He described the reasoning as “patently irrational,” calling it a “radically new approach” by the federal government to eject the tennis star from the country.

5:46 a.m. ET, January 14, 2022

Judge suggests Djokovic case could be heard in a higher court 

From Hannah Ritchie in Melbourne

World men’s No.1 Novak Djokovic could have his visa cancellation case transferred to Australia’s Federal Court, Judge Anthony Kelly, the presiding judge in his case, announced Friday. 

Djokovic’s hearing on Monday was heard in Australia’s Federal Circuit and Family Court. Judge Kelly has requested a transfer to the Federal Court of Australia, due to the case's importance. 

The issue is still being debated in open court. The suggested hearing would be Saturday, January 15. 

5:55 a.m. ET, January 14, 2022

Djokovic situation ‘not good for anyone,' says British tennis star Andy Murray

From Aleks Klosok in London

Andy Murray of Great Britain pumps his fist after winning his semifinal match at the Sydney Classic on Friday.
Andy Murray of Great Britain pumps his fist after winning his semifinal match at the Sydney Classic on Friday. (Steven Markham/Icon Sportswire/Getty Images)

British tennis star Andy Murray said the ongoing Novak Djokovic visa situation was unfortunate for all parties involved.

“It’s not a good situation. I’m not going to start kicking Novak whilst he’s down,” Murray told reporters at the Sydney Tennis Classic tournament on Friday.

Murray was speaking after learning of Australia’s Minister for Immigration Alex Hawke’s decision to cancel Djokovic's visa.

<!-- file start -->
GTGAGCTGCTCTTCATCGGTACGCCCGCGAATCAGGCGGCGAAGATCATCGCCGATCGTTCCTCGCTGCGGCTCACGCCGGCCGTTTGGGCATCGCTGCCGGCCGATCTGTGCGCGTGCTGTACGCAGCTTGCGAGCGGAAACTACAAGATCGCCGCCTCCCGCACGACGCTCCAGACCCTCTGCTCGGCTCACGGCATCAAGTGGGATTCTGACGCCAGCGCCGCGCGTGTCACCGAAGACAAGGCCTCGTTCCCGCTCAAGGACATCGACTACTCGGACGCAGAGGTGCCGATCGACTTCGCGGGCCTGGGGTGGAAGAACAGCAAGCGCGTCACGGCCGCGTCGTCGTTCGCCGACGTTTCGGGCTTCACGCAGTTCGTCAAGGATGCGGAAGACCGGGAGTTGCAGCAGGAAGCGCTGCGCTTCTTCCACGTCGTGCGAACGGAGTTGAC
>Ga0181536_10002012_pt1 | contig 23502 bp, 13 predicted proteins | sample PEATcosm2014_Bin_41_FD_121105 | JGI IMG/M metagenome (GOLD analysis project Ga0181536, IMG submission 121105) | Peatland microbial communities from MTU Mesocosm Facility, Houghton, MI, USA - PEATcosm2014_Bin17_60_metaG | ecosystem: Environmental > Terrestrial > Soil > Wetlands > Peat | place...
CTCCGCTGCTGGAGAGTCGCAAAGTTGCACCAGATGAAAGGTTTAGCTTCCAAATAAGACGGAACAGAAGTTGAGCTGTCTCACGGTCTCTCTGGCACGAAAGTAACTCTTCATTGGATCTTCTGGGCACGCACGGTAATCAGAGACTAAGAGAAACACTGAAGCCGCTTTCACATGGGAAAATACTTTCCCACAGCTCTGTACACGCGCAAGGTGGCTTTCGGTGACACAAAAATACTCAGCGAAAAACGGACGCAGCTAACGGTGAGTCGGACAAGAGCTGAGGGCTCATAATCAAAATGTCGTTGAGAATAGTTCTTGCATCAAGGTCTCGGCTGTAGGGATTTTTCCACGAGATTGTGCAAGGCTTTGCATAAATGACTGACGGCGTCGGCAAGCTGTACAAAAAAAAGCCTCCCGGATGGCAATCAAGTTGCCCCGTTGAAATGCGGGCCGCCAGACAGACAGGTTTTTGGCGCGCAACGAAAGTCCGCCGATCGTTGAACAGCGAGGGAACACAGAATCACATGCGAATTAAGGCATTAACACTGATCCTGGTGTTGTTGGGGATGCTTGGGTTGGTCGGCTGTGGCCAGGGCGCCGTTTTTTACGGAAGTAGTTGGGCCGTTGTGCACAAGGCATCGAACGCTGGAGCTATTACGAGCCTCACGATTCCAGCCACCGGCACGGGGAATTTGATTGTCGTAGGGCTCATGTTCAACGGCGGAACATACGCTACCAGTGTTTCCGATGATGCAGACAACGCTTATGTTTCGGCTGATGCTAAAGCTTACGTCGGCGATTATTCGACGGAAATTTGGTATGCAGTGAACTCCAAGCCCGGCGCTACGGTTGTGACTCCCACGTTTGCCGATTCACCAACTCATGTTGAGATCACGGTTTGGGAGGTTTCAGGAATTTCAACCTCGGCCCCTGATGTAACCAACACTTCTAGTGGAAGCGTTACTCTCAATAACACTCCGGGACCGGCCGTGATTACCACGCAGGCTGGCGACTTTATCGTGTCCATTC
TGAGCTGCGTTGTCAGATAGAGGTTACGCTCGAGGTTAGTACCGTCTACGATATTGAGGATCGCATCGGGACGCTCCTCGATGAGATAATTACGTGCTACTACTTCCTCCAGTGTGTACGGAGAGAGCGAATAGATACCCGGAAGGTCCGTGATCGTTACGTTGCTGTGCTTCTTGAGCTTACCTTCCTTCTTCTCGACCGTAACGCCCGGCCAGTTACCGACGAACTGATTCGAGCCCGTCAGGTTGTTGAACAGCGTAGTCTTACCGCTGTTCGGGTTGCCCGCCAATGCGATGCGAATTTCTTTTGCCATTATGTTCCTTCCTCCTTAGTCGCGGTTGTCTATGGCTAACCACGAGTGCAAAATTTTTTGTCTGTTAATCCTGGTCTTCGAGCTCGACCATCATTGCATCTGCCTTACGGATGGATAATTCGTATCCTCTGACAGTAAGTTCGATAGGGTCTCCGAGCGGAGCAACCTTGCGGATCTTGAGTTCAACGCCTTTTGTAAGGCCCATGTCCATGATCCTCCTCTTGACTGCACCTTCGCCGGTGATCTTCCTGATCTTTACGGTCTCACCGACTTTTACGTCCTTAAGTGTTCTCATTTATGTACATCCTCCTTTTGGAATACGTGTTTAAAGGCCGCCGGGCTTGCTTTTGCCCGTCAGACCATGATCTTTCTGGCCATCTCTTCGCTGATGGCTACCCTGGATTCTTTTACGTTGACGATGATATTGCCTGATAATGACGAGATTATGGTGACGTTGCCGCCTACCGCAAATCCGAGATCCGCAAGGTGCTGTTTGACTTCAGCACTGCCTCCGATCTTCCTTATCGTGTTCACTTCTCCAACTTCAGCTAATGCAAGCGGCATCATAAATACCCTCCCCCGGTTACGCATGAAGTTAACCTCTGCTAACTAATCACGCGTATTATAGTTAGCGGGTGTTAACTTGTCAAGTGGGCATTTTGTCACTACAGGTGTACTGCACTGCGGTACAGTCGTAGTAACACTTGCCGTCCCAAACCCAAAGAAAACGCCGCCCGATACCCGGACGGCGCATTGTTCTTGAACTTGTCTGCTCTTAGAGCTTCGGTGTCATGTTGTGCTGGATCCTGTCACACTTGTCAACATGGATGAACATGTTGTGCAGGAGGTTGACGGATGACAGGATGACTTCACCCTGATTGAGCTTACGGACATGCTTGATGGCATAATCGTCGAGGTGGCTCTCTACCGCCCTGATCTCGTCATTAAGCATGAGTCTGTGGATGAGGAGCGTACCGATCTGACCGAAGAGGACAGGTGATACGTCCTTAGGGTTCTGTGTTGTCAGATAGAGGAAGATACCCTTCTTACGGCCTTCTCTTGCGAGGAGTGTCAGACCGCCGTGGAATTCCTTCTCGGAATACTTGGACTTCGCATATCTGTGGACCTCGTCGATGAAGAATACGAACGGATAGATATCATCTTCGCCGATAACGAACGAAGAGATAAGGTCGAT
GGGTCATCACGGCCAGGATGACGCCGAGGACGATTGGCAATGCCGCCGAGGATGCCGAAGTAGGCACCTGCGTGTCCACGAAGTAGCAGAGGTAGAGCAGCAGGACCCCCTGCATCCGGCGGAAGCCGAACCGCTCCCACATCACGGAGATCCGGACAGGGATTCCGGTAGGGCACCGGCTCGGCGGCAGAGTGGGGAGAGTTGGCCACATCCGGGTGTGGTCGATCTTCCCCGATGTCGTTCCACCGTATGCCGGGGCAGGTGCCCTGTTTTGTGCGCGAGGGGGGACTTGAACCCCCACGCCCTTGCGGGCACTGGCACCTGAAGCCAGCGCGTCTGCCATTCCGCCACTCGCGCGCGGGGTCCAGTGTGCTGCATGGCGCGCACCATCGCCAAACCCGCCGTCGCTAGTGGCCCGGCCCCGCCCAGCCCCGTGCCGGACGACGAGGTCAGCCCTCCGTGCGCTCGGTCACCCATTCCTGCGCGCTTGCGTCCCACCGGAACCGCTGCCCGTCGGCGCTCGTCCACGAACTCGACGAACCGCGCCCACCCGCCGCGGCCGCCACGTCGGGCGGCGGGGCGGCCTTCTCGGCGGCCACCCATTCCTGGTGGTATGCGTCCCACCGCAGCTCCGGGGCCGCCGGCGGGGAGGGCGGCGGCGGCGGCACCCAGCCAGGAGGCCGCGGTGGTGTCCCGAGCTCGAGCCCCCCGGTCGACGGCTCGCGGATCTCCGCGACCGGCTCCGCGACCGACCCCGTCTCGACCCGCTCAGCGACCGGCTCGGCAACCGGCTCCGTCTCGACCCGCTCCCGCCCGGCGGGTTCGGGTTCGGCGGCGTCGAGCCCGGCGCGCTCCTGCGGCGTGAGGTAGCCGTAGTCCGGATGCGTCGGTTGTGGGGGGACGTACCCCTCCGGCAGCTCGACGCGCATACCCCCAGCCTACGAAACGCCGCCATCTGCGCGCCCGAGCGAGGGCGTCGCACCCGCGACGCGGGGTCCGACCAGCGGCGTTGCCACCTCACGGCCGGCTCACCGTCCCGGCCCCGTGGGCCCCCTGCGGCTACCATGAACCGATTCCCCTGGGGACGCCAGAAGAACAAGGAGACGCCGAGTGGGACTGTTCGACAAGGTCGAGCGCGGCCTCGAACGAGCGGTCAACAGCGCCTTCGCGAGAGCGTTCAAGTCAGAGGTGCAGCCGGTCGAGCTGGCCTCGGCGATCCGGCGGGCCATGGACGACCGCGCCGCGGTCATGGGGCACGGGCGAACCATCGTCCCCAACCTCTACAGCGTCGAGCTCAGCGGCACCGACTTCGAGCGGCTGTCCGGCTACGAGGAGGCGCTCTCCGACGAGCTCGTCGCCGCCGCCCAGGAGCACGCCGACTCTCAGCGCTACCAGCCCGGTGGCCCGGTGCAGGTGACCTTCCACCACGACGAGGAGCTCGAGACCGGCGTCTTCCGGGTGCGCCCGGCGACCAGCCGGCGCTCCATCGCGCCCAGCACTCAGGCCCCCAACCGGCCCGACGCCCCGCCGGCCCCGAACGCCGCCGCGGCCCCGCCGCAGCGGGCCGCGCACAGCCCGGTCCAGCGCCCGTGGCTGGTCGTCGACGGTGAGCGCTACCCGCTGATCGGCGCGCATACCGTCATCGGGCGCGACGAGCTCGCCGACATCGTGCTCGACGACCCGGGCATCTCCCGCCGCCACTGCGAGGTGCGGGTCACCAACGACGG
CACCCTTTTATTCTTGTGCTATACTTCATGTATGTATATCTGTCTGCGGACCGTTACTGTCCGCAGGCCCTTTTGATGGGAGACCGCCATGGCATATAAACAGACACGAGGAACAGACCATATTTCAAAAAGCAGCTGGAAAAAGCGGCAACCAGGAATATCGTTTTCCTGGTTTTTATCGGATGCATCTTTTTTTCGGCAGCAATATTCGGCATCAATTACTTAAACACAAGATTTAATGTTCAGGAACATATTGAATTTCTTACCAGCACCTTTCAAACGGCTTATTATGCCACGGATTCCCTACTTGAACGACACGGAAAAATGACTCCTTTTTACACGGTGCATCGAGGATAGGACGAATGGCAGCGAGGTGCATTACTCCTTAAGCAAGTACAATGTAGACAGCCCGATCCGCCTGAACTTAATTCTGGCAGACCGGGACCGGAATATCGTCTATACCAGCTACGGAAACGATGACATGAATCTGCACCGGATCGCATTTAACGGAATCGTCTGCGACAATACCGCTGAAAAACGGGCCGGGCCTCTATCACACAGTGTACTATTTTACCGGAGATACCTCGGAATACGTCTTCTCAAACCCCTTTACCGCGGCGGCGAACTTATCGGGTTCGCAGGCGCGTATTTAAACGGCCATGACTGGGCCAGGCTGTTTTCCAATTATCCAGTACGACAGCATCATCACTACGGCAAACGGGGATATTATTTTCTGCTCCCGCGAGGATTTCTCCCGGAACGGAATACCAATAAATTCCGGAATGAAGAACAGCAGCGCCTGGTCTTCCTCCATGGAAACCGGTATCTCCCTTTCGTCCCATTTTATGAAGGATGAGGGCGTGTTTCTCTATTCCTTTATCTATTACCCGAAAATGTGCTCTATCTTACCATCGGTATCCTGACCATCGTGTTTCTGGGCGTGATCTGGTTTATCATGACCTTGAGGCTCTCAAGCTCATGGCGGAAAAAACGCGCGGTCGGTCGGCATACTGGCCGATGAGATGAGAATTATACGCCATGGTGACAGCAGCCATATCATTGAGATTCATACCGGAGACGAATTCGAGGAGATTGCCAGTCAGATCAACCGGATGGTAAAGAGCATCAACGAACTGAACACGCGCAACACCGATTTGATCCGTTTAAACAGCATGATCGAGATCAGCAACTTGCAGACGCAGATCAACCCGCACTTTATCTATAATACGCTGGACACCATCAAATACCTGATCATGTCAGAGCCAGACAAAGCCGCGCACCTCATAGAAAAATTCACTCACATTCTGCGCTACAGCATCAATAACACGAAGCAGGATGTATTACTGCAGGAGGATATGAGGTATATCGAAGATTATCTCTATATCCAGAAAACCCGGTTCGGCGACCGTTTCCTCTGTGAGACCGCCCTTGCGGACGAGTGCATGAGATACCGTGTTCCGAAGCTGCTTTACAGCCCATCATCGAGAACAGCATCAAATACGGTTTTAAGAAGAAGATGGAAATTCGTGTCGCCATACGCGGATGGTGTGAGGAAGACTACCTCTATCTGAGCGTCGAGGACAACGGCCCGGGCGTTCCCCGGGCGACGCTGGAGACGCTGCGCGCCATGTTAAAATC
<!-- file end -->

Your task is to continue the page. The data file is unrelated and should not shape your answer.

“It’s unfortunate that it’s ended up in this sort of situation," added Murray.

“Yeah, just want it obviously to get resolved. I think it would be good for everyone if that was the case. It just seems like it’s dragged on for quite a long time now.

“Not great for the tennis, not great for the Australian Open, not great for Novak,” added Murray, who is a three-time grand slam champion.

On Friday, Murray reached his first ATP Tour final since 2019 after beating American fourth seed Reilly Opelka at the Sydney Tennis Classic.

5:36 a.m. ET, January 14, 2022

Djokovic not currently in Australian detention, according to lawyers

From Hannah Ritchie in Melbourne

Novak Djokovic has not yet been taken back into detention by the Australian Border Force, the barrister acting on his behalf, Nick Wood, said in court Friday. 

Djokovic's lawyers are calling for the world tennis No.1 to not be re-detained by Australian authorities Friday evening (local). 

They have requested that he remain at his private residence this evening and that he be granted permission to meet with his legal team on Saturday. 

 

5:20 a.m. ET, January 14, 2022

The legal options open to Djokovic after visa revoked

From CNN's Hannah Ritchie in Melbourne

CNN has spoken to Australia's former Deputy Immigration Minister Abul Rizvi to obtain the following guidance on the options that are open to Djokovic now that Australia’s Minister for Immigration, Alex Hawke, has canceled his visa. 

The Minister exercised his powers under section 133(C) of the Migration Act, which grants him authority to cancel visas under the grounds laid out in section 116 of the Migration Act. 

Djokovic and his legal team will now receive a ‘notice of the cancellation decision’ which will contain the relevant information concerning the grounds for his visa cancellation.